The monastery church of Kintsvisi, dedicated to St. Nicolas, is most famous for its brightly coloured monumental paintings: the backgrounds are painted entirely in lapis-lazuli. Figures are depicted in blues, warm browns, ochres and reds. Thanks to the portraits of three sovereigns – one of them being Queen Tamar – and the church’s donor, Prime Minister Antonij, these murals can be dated to before 1205 and rank, together with those of Timotesubani and Vardzia, among the most beautiful paintings of that period. The enthroned Virgin with child accompanied by angels and archangels is represented in the church’s apse, while the cross in the cupola is surrounded by a Deesis and also archangels. Medallions with the Evangelists adorn the pendentives, and a vast Christological cycle is depicted on the walls as is a St. Nicholas cycle. The building of the church of St. Nicholas is closely related to that of Timotesubani, with which it not only shares the architectural type – an inscribed-cross type building – but also the use of brick stone, which is quite unusual for the Georgian architecture of this period. Near the St. Nicholas church an apse of an other church, the Virgin’s church, has been preserved, which has presumably also been entirely painted. In this apse an enthroned Hodegetria is represented above a Communion of the Apostles. The Monastery of Kintsvisi is located about 35 km to the west of Gori.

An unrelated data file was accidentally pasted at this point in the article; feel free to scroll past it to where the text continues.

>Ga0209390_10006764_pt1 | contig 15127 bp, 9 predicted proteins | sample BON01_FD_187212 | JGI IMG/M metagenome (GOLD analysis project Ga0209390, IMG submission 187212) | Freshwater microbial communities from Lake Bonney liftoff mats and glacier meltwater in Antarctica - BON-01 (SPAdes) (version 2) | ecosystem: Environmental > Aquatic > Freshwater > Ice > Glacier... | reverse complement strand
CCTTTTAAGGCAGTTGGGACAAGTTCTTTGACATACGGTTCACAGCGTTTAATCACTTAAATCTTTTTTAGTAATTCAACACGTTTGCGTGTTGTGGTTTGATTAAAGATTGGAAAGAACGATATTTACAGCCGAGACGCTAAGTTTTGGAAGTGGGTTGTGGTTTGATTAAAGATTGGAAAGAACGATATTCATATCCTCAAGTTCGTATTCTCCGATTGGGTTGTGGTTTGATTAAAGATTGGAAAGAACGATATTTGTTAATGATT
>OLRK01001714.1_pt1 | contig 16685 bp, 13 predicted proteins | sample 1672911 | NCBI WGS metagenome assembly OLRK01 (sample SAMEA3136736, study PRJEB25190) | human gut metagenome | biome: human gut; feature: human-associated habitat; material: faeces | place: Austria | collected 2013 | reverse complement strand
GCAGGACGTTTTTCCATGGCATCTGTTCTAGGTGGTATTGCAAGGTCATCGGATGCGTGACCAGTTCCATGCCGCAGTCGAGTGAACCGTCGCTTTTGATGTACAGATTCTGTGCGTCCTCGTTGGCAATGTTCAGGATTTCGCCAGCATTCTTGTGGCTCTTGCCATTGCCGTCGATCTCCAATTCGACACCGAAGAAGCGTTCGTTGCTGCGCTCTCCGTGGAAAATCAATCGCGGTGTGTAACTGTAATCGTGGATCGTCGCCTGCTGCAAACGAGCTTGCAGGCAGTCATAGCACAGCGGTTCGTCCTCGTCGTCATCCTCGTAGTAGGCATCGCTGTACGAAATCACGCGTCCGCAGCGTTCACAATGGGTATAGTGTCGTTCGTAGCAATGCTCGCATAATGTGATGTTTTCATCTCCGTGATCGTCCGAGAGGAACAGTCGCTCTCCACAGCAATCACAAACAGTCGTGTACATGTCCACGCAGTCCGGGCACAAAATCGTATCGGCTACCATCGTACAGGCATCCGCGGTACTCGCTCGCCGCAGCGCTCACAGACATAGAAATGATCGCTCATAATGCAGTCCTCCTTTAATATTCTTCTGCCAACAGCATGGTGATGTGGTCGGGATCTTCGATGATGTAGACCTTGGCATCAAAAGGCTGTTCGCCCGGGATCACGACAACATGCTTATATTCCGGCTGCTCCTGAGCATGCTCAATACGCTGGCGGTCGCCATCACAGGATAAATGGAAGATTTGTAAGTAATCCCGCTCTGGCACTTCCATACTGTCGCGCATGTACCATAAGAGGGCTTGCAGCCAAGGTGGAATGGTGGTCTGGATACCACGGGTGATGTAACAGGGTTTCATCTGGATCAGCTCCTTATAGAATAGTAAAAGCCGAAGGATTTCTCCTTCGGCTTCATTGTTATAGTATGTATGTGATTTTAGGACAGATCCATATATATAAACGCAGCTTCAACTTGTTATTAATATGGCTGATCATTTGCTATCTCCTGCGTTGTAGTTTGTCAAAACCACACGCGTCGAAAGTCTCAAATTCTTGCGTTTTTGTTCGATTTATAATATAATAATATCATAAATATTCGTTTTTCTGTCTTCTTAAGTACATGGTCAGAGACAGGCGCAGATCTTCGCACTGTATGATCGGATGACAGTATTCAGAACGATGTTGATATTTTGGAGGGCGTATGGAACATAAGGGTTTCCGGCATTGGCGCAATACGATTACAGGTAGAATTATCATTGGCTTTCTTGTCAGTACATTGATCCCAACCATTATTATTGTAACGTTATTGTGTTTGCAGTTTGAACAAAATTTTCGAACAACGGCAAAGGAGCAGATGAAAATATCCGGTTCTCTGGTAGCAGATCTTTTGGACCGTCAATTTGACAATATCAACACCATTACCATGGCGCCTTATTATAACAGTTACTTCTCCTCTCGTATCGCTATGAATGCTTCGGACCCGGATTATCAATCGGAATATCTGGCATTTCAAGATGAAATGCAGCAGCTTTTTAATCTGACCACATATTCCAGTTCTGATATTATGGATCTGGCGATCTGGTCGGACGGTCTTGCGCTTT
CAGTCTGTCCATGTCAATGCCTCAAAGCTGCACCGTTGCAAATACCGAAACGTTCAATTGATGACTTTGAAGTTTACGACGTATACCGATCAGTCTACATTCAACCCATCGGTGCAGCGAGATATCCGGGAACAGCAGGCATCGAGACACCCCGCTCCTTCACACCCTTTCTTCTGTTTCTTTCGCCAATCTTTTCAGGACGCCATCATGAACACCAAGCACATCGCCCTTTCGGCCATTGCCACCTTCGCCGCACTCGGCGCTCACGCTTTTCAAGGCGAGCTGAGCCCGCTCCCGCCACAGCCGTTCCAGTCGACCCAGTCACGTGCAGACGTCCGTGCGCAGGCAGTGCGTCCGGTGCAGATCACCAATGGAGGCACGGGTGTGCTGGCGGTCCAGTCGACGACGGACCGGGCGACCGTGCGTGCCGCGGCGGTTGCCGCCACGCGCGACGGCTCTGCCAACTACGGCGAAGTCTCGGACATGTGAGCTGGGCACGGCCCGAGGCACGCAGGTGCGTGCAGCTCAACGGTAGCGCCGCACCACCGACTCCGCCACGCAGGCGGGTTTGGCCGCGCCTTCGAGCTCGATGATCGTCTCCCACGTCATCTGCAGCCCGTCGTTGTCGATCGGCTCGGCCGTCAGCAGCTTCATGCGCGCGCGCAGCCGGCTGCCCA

Carved Cross and graffiti deer, 15th century (?), Lintel of the Northern Entrance of the St. Nicolas Church (Photo: Dror Maayan)
Portrait of an Evangelist, before 1205, St. Nicolas Church, Southeastern Pendantive of the Dome (Photo: Dror Maayan)
Enthroned Virgin with Child and Archangels, before 1205, St. Nicolas Church, Conch of the Eastern Apse (Photo: Dror Maayan)
Virgin Hodegetria (detail), Second half of the 13th century, St. Virgin’s Church, Conch of the Eastern Apse (Photo: Dror Maayan)